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Far be it from us to question the intellectual acuity (to say nothing of the foresight) of the late Marshall McLuhan. But we have to wonder if he’d have thought the medium is the message if he were still with us today.

It seems to us, halfway through the second decade of the 21st century, media have become so prolific, the number of messages so profuse, and the speed with which media and messages proliferate that there’s simply no time to reflect on the longer-term implications of media or messages — the structural, cultural, and social changes they engender:

  • Will Twitter’s forcing us to compress expression into 140 characters precipitate changes in the ways in which we think, in the ways in which we communicate in other media?
  • Will the proliferation of business jargon like authentic, best of breed, disruption, innovation, socialize, solution, touchpoint, and other terms yield a kind of ill-defined verbal shorthand devoid of any meaning, let alone shared meaning?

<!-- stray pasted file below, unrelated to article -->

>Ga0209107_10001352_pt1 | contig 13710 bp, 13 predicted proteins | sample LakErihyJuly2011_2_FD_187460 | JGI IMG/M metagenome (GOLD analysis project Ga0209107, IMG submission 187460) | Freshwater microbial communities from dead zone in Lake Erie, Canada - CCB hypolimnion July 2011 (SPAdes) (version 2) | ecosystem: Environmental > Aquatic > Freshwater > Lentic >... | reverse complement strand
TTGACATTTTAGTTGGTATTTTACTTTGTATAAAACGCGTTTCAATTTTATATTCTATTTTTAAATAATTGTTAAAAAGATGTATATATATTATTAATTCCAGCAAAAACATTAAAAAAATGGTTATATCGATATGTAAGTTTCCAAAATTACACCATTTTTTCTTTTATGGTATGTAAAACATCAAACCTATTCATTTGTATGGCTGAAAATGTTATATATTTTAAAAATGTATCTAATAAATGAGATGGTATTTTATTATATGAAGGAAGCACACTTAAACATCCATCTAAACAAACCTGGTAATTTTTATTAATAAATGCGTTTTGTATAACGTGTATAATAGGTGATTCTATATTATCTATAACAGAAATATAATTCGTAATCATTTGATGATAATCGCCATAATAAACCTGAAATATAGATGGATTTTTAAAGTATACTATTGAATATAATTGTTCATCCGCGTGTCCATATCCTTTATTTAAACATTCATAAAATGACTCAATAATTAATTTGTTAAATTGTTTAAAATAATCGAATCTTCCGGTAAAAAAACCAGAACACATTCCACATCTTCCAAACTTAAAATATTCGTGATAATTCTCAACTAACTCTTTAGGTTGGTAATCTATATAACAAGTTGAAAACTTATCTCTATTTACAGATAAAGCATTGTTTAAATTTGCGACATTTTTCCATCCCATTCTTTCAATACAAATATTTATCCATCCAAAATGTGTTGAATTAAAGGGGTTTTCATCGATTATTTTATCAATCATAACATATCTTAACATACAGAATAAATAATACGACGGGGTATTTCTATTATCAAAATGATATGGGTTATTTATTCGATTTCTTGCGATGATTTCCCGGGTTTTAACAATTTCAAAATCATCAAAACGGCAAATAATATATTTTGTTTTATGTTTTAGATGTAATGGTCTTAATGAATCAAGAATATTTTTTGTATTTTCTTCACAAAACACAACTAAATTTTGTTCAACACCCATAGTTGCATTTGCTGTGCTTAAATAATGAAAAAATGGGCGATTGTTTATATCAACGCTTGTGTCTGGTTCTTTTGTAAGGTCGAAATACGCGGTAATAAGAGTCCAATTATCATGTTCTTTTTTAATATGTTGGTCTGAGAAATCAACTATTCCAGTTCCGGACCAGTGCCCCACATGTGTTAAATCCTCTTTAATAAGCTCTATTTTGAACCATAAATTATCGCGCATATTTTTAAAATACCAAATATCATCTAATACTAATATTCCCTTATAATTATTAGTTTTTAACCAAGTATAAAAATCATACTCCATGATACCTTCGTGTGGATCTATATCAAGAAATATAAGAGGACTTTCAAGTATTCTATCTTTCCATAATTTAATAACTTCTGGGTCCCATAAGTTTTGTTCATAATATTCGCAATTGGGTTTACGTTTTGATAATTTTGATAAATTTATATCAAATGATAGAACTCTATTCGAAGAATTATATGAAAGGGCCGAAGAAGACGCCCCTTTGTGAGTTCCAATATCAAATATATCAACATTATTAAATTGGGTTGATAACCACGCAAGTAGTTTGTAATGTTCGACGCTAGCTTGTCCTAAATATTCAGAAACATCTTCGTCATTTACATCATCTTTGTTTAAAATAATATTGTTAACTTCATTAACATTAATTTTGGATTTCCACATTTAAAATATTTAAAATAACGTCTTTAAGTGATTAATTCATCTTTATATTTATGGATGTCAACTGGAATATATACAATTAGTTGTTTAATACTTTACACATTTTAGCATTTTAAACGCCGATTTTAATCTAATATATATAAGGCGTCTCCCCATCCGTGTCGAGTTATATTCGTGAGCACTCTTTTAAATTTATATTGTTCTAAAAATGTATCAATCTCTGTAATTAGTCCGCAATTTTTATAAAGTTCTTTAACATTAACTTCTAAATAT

• Will the emergence of self-driving cars have any profound effects on life expectancy, mortality tables, the habits of pedestrians, or our willingness to put our lives in the figurative hands of pre-programmed and utterly dispassionate algorithms?

Who cares?

If all we’re interested in is the clear communications of messages intended to engage, entertain, and educate, we got your medium right here.

Comics are the perfect medium in which to express almost anything. They can grab attention with their content, verbal and visual. They can be pointed, funny, and/or irreverent. They can be informative, without being preachy or pedantic. And they can indicate the fact that you don’t take yourself too seriously, even as they demonstrate that you know your stuff cold.

Most important, they render the media in which they appear all but irrelevant. Print, web, email, Twitter, LinkedIn, Twitter, mobile, or desktop, it doesn’t matter where your cartoons appear. They’ll deliver the same message, the same way, to the people you want to reach, regardless of their bandwidth, their headspace, or their attention spans.

Your medium may need life insurance. But with comics, your message won’t.